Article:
Issue 34

Editorials

Editorial issue 34

Ahead of the traditional New Year resolutions, Science in School has changed its look.

News from the EIROs

Space, student visits and new science

Science in School is published by EIROforum, a collaboration between eight of Europe’s largest intergovernmental scientific research organisations (EIROs). This article reviews some of the latest news from EIROs.

Understand

Learning from laughter

Neuroscientist and stand-up comic Sophie Scott explains the complexity and social importance of laughter.

Planetary energy budgets

Understanding Earth’s climate system can teach us about other planets.

A safari in your mouth’s microbial jungle

A citizen science project travelled over 7000 km to explore the microbial population in students’ mouths.

How neuroscience is helping us to understand attention and memory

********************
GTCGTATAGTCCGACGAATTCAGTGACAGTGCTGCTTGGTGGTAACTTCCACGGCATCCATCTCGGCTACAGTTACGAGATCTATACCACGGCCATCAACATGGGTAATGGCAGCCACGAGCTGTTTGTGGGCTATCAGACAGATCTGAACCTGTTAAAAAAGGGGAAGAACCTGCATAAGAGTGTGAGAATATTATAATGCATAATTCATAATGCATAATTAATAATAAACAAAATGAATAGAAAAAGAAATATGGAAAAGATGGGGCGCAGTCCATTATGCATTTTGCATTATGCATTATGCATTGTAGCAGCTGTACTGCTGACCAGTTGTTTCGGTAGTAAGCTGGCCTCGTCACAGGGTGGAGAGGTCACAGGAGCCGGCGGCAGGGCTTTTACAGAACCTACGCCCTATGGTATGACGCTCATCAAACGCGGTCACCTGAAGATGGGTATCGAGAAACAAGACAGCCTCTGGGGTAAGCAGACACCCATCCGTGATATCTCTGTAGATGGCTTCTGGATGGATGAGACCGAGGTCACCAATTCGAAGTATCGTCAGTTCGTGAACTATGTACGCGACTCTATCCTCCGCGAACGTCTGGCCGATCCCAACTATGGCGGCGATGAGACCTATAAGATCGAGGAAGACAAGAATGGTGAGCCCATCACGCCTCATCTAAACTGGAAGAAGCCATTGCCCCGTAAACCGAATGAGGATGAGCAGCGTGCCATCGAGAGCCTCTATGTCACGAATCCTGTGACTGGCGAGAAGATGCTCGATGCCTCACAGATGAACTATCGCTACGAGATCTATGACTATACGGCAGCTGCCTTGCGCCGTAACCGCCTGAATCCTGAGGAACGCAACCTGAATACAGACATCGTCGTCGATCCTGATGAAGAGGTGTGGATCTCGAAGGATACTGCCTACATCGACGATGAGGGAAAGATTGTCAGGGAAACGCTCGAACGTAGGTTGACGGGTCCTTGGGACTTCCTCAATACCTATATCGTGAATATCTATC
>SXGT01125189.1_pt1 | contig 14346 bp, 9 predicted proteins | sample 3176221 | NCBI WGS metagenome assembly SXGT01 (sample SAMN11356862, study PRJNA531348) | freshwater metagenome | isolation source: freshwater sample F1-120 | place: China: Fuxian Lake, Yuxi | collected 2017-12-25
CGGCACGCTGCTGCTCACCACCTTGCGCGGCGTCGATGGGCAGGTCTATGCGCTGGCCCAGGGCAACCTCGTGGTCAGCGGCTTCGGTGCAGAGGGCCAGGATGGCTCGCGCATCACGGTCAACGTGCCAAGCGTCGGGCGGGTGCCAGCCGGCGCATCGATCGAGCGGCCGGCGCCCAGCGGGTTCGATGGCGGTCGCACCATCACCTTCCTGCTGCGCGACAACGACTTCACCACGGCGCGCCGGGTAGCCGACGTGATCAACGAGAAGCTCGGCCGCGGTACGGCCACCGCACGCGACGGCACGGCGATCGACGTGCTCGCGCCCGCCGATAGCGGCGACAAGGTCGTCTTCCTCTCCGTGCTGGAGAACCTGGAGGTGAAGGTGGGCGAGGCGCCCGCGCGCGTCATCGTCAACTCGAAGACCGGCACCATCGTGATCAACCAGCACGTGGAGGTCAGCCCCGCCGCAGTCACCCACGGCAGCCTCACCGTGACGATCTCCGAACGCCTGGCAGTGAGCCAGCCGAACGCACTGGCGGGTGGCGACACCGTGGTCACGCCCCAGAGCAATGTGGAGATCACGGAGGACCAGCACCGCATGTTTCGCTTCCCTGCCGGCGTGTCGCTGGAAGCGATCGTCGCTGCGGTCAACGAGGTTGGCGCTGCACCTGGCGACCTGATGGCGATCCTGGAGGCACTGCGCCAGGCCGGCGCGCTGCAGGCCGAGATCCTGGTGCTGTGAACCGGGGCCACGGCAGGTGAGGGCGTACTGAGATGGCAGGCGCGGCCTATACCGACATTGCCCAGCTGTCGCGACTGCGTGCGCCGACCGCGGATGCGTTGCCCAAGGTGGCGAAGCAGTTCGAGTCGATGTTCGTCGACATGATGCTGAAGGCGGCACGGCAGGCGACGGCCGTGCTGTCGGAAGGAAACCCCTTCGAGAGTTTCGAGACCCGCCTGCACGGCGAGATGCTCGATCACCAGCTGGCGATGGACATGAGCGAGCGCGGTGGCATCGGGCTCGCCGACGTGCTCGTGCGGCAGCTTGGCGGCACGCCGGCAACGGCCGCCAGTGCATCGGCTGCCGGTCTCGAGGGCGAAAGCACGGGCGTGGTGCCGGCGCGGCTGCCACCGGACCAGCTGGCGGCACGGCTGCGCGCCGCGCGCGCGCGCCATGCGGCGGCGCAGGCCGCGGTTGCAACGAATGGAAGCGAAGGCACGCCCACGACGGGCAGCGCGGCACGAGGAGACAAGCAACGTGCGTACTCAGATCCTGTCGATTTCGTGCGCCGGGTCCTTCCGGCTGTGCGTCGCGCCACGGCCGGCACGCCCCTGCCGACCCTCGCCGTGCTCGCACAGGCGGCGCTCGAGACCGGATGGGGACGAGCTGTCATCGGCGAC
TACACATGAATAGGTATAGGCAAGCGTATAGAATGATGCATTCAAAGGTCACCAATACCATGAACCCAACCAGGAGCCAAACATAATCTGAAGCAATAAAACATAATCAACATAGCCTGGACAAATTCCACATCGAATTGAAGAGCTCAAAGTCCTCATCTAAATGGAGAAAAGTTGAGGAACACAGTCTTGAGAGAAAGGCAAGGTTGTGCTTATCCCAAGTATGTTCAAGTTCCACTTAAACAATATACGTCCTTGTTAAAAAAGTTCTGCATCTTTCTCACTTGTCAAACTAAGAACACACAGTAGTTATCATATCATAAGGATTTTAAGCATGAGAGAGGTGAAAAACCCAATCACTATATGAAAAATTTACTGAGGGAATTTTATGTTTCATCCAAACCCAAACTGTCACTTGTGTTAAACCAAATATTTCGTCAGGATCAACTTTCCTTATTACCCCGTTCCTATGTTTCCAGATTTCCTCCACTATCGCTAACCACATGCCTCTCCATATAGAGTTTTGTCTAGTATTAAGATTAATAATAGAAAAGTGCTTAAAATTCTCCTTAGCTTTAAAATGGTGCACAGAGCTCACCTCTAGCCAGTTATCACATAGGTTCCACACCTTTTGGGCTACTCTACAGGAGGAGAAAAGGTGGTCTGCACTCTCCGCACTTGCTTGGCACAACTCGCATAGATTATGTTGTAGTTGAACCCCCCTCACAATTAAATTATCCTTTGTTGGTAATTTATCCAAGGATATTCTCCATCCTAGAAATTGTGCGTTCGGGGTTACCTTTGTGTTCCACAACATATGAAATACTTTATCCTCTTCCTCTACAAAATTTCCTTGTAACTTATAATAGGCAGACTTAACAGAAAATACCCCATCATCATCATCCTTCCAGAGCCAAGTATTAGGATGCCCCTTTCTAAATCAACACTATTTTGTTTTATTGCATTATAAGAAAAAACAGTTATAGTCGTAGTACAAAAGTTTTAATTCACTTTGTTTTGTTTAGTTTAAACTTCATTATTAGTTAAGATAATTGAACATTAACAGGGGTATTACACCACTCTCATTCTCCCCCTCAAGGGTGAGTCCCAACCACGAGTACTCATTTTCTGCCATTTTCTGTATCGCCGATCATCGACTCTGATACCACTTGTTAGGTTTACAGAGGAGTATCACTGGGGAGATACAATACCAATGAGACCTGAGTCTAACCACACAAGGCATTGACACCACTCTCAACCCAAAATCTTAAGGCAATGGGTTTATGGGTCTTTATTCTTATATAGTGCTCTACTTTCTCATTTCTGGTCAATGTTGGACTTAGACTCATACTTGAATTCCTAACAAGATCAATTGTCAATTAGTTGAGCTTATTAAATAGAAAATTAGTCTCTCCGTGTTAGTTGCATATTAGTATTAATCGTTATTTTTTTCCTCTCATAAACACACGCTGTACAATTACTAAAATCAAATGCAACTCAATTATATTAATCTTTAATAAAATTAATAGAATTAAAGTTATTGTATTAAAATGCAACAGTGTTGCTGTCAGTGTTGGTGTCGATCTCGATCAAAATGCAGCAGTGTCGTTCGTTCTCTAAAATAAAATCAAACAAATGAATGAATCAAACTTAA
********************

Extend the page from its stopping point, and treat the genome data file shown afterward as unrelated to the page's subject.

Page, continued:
How electrodes placed directly in the brain are teaching us about learning.

e-only   Infecting climate change

Viruses help carbon sink deep down in the oceans.

Inspire

Space for all the sciences: the ESA teachers workshop

In July 2015, 120 teachers from around Europe converged at ESA to learn how to use space as a context for broader teaching.

The mathematician who became a biologist

Theodore Alexandrov is taking what he learned from working on the economy and applying it to the chemicals on our skin.

Teacher on the high seas

Educator, student and Arctic explorer combined – Giulia Realdon can’t think of a better job than being a science teacher.

Teach

Microplastics: small but deadly

Try these hands-on activities to introduce your students to microplastics – a hazard for fish and other marine animals – and to our responsibilities to our environment.

High flyers: thinking like an engineer

Designing a glider wing helps students understand forces and what it means to be an engineer.

Experimenting with storytelling

Folktales can be a great way to introduce hands-on science into the primary-school classroom.

Doing is understanding: science fun in India

School children in India built their own digital microscope, bent light and investigated gas laws. Find out how.